What Should an Educated Person Know about Computers
Speaker: Brian Kernighan , Princeton University
Date: October 10 2002
Relevant URL: http://www.csail.mit.edu/events/DLStalks/dlskernighan03.html
All of us are affected by computing, in ways we may not even realize. Some of the technology is highly visible, like personal computers and the Internet; most is invisible, like the microprocessors in cars and appliances, the programs that fly planes and control telephones, power systems and medical equipment, or the myriad systems that quietly collect personal data about us.
Even though most people will not be directly involved with programming such systems, everyone is strongly affected by them, so an educated person should have a good, if rather high level, understanding of how computer hardware, software, and networks operate. This includes knowing what programs are and understanding why programming is hard. It means being informed about issues like usability, reliability, security, privacy, and some of the inherent limitations of computers. It should include some idea of the history of computing and enough understanding of the technologies to make reasonable guesses about the future.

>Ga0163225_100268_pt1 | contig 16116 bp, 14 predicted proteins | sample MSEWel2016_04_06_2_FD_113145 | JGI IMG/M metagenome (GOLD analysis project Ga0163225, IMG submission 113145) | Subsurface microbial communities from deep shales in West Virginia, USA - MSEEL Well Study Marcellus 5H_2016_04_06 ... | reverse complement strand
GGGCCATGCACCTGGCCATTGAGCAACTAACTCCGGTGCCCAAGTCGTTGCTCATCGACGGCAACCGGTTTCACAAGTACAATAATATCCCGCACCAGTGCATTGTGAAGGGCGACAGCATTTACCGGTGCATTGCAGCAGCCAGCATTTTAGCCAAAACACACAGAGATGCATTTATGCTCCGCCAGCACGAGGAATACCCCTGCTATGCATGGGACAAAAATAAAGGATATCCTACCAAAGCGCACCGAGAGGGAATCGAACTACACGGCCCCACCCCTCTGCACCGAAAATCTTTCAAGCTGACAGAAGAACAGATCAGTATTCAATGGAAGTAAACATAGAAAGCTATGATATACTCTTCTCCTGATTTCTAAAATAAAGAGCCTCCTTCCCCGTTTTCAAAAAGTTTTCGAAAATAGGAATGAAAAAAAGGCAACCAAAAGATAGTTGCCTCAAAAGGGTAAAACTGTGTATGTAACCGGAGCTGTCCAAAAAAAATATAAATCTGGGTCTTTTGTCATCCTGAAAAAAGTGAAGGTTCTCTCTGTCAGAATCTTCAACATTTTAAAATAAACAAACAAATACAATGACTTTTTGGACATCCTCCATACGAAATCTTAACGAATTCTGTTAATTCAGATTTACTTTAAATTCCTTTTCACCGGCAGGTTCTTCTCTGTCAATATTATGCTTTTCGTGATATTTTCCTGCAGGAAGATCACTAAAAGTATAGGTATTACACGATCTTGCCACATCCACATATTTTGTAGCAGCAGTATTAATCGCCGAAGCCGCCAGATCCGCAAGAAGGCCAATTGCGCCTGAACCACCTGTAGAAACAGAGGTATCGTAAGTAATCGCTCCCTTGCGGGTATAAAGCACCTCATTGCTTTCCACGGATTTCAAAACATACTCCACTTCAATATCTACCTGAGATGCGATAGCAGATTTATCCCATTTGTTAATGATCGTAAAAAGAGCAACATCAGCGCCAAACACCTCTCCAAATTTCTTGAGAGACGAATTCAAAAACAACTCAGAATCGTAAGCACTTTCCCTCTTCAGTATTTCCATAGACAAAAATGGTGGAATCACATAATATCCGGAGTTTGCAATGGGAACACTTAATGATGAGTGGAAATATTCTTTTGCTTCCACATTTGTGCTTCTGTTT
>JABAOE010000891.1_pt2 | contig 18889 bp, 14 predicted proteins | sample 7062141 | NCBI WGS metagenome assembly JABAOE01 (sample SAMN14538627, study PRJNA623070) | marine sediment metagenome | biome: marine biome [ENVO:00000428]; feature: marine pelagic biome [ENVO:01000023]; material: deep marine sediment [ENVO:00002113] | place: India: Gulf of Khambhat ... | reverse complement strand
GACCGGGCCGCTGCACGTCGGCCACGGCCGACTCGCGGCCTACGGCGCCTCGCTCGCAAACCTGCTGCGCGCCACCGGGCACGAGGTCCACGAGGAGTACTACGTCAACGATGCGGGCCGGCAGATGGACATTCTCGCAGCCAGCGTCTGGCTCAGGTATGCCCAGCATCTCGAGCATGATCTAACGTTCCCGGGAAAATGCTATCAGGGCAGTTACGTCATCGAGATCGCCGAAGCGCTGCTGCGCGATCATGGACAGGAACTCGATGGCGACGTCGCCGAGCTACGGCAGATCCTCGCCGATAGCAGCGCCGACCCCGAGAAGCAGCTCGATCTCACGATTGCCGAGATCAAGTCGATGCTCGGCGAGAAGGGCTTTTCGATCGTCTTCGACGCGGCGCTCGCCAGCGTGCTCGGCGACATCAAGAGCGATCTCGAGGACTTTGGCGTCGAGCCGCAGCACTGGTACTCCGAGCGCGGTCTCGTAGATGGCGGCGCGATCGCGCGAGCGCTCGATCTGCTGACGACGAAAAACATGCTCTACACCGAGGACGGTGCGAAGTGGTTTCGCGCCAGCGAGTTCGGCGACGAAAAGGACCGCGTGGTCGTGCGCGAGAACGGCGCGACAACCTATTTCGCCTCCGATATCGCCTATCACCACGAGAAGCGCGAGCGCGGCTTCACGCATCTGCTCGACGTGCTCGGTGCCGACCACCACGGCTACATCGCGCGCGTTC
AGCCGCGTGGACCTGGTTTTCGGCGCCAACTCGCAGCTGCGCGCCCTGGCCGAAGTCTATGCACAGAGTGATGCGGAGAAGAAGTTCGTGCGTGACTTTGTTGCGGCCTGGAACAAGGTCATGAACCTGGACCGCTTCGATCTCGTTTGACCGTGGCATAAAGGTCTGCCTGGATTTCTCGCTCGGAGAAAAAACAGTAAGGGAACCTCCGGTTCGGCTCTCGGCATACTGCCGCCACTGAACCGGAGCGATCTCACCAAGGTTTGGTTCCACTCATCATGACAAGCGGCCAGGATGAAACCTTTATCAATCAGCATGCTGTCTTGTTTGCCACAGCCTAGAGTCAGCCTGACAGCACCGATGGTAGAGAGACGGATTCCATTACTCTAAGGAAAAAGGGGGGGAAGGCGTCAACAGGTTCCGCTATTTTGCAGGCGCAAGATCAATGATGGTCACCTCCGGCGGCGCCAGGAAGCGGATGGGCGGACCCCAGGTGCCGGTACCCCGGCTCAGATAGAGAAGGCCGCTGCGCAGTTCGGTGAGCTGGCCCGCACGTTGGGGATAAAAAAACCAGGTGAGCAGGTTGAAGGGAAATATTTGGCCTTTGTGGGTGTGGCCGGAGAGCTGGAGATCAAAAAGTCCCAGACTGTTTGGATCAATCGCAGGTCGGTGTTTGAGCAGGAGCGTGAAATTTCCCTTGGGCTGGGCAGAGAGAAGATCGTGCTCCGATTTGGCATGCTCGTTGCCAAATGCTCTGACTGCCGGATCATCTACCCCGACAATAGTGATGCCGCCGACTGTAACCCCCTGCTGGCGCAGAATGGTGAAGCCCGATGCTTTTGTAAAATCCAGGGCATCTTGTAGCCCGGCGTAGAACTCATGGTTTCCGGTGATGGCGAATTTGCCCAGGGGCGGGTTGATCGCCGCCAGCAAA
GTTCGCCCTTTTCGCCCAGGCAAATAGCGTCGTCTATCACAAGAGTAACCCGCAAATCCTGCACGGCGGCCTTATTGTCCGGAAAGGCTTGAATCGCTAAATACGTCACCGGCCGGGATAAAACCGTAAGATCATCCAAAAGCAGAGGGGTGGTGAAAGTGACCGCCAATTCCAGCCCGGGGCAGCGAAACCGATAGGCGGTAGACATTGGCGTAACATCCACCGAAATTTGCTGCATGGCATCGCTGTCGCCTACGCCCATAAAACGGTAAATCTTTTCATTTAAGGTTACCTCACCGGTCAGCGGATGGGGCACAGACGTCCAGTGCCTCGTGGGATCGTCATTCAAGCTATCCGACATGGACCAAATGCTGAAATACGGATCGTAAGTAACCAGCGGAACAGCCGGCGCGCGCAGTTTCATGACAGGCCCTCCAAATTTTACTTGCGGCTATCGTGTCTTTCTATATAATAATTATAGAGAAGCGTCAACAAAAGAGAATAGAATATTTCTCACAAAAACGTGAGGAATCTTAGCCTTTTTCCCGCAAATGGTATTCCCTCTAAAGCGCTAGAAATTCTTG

This talk is based on my experience developing and teaching "Computers in Our World," a Princeton course for students in the humanities and social sciences. The course is meant to describe how computing works -- hardware, software, networking, and systems build upon them -- for a non-technical audience. The intent, or perhaps just fond hope, is not only to help students understand specific technologies, but also how to reason about how systems work and how to be intelligently skeptical about technology and technological claims.
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